The parties indicate that the County pays on a bi-weekly basis as does Independence. Their pay period cycles overlap. Interim pays weekly. The stipulation of the parties does not include the number of hours the grievant worked on either or both jobs, nor does it reflect the number of hours per week or what hours of the day (shift) the grievant worked.
POSITIONS OF THE PARTIES
It is the Union's view that backpay should be considered on a weekly basis. The Union contends that in weeks where the grievant earned more money than she would have earned with the County, that money is not available to use as an offset for other weeks. The Union cites arbitral authority which recognizes "the extra effort" of an employe who worked more than she would have worked had she not been discharged. The Union claims that the Employer's proposal would penalize the grievant for her extra effort.
It is the view of the County that all outside earnings should be subtracted from what the grievant would have received had she been employed by the County. The County contends that the use of a one-week computation period is arbitrary. The County contends that the Union uses it simply because one of her two employers pays weekly. The County notes that two weeks would be just as valid and further notes that the County payroll is on a bi-weekly basis. The County goes on to speculate that there may have been weeks when the grievant could have worked more and earned more, but declined. For instance, in the month of January, 1996, the grievant showed no income. The County contends that the absence of income in January constitutes two-thirds of the parties' dispute. All of the County's concerns are essentially overcome by using the aggregate earnings as the basis for backpay.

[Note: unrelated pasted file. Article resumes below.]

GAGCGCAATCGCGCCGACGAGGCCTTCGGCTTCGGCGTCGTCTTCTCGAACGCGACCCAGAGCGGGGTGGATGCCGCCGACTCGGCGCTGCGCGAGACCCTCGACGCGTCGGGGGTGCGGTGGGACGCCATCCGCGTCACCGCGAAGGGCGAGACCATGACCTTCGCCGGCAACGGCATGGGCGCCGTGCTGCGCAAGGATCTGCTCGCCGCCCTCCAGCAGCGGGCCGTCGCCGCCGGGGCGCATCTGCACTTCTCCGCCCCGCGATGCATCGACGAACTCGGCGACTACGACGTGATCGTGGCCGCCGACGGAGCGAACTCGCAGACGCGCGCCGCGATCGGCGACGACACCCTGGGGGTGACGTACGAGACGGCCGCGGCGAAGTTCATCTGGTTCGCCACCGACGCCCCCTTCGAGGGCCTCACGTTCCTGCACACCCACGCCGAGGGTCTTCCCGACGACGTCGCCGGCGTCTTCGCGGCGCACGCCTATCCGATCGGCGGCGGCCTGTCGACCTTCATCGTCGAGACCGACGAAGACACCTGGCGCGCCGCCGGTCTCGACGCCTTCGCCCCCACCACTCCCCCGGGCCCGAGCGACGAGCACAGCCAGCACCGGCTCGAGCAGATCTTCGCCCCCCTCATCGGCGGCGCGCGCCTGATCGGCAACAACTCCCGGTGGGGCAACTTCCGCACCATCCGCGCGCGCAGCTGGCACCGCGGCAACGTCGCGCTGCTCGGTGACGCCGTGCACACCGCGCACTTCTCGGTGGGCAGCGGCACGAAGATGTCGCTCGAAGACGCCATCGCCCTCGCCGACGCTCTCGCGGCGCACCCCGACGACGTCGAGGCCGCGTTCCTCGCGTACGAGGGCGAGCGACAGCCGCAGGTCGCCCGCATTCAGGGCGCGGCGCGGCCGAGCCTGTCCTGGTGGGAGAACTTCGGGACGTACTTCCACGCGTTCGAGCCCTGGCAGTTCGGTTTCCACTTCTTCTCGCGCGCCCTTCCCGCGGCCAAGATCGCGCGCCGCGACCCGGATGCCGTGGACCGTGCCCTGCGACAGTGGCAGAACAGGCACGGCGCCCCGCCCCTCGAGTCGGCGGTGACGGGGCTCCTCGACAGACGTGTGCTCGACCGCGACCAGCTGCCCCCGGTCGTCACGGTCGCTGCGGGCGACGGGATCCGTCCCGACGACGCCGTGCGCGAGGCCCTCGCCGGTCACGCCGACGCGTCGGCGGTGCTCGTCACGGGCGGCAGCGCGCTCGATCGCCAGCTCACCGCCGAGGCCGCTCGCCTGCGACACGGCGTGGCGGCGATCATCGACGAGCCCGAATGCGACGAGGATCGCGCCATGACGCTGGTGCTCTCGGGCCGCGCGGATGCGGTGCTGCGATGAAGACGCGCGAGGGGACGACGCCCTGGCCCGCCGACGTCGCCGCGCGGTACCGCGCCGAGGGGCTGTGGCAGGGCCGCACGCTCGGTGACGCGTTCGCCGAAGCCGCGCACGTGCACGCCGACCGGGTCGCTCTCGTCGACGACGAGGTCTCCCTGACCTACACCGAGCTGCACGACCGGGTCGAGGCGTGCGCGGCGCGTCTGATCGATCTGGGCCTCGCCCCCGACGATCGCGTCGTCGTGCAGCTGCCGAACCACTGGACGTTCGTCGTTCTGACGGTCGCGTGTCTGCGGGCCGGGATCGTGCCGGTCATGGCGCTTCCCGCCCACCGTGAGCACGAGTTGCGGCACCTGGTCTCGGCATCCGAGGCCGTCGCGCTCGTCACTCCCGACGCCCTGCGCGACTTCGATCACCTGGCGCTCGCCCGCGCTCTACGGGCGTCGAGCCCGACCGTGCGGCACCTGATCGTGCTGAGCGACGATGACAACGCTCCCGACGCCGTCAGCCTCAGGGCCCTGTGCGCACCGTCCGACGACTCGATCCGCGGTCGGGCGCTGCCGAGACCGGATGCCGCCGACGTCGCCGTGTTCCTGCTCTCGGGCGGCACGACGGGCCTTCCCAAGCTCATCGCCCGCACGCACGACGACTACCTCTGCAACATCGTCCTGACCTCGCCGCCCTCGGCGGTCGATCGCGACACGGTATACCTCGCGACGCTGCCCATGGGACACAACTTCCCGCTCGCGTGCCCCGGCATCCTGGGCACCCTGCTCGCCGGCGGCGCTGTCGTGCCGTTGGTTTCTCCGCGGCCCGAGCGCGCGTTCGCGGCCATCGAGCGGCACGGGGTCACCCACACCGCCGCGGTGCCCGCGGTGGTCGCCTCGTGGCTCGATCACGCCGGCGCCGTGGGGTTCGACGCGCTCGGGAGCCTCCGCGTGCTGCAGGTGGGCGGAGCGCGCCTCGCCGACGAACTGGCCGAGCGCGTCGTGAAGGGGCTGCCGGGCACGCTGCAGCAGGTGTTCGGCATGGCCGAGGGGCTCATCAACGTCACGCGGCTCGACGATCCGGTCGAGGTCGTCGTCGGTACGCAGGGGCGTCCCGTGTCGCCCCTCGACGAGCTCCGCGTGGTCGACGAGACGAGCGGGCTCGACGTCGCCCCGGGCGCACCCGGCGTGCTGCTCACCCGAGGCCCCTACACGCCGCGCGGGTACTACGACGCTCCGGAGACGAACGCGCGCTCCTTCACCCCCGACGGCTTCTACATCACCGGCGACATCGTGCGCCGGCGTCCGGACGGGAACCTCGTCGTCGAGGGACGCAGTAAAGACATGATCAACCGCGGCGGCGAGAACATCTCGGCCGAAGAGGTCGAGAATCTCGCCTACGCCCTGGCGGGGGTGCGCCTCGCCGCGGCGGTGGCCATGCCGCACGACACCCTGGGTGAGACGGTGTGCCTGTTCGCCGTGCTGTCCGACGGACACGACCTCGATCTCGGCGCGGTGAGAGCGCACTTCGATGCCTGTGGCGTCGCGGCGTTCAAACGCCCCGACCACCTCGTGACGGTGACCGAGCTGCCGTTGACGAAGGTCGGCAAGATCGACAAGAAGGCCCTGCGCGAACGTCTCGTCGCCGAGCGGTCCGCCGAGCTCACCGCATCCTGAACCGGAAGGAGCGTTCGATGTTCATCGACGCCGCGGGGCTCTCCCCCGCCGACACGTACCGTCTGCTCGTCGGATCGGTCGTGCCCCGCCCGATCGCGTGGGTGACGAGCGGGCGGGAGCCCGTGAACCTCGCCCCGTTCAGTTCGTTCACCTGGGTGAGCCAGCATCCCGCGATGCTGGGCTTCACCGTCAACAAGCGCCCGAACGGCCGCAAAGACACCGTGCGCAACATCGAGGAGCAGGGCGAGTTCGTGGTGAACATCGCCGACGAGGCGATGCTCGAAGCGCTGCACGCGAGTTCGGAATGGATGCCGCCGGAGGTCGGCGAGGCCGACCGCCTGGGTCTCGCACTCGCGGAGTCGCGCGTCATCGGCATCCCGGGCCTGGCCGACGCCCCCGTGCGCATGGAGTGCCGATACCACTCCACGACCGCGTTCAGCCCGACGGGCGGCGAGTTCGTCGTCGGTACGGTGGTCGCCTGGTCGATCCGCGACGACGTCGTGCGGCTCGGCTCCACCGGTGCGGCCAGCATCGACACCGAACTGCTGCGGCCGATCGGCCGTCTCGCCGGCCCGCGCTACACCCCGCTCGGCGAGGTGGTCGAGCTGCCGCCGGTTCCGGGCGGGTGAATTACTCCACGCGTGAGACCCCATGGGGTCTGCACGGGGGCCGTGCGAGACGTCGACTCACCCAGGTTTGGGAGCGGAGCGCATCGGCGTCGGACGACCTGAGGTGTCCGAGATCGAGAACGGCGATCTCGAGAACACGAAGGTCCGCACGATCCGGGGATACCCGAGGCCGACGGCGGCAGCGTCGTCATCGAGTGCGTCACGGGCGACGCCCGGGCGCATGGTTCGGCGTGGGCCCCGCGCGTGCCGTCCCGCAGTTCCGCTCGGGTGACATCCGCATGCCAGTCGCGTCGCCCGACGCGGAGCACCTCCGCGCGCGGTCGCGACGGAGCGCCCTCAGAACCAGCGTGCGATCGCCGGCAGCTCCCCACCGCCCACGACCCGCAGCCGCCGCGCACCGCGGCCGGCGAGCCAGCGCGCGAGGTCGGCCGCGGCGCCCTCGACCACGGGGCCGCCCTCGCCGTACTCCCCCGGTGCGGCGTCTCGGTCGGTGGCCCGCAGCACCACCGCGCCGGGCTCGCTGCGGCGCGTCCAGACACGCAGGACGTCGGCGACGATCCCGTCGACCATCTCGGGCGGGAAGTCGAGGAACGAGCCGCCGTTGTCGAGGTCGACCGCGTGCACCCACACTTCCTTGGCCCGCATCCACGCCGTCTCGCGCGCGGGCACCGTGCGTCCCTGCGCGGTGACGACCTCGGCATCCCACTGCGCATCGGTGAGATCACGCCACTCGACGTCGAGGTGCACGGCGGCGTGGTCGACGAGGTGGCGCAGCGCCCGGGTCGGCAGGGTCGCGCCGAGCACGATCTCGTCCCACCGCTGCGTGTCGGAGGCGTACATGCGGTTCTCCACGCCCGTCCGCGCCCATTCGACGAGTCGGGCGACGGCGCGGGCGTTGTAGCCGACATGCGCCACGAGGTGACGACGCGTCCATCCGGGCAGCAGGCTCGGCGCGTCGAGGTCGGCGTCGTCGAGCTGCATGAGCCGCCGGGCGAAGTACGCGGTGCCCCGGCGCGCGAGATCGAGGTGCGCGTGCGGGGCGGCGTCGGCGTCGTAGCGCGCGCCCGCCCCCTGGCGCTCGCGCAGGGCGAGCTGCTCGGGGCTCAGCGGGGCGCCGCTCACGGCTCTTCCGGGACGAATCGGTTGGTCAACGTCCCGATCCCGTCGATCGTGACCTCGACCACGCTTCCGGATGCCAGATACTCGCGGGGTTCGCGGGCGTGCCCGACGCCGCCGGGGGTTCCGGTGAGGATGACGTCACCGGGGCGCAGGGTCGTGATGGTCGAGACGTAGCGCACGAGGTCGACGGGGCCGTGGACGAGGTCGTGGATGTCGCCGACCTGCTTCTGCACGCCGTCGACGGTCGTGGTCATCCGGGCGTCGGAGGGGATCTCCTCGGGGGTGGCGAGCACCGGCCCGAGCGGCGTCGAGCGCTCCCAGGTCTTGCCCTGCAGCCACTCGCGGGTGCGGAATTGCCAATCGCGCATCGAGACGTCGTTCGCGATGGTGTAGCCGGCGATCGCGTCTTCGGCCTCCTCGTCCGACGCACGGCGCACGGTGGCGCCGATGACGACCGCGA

As noted, this record was submitted on stipulations. There is no evidence as to what work was, and what was not available to the grievant. There is no evidence with respect to how many hours she worked, what days of the week she worked, what hours of the day she worked, what shifts, etc. There is absolutely no basis in this submission to conclude that she did less than make a good faith effort to mitigate her damages. The fact that she had two jobs for a protracted period of time is consistent with this conclusion. I do not know why she didn't work in the month of January, and it is impossible for me to speculate.
The County claims a one-week marking period is arbitrary. The County's claim is true. However, it is no more arbitrary than would be the use of aggregate earnings. Such an approach ignores all of the factors noted above. There is an element of arbitrariness in determining a computational period in the absence of a factual record. Without a factual record which suggests a more appropriate period, I believe that the bi-weekly County payroll period is, on its face, the most appropriate. It is the period in which the County operates administratively. County pay is the basis upon which backpay is ordered. From the grievant's perspective, the bi-weekly pay period reflects her budget cycle while she was a County employe.
The real dispute in this proceeding is whether the County is able to treat monies earned by the grievants securing a second job in late March and working two jobs through July as an offset to the absence of income in January, and relatively reduced income in February and most of March. In the absence of facts that demonstrate the grievant was willingly underemployed in the early period, or was working no more hours than she would have with the County in the latter period, I do not regard that as appropriate.
The parties stipulated that Andreucci was owed $16,541.90 for 1995. The County contends that its backpay liability for 1996 is $4580, using a totality of earnings basis. The Union, using a weekly computation period, believes the County owes Andreucci $7,613.20. The Union figure is the Column 5 adjustment in addition to the relief acknowledged by the County. The effect of using a bi-weekly, rather than a weekly period is to reduce the $3,032.80 to $2,633.60.
I have added two columns to the Union-created exhibit, which reflects the payroll period as the appropriate measuring period for purposes of backpay. The effect of doing so is to award the grievant $7214.00 ($4580.40 + $2633.60). The Employer is directed to pay the grievant $7214.00.
Dated at Madison, Wisconsin, this 25th day of October, 1996.
By William C. Houlihan /s/
William C. Houlihan, Arbitrator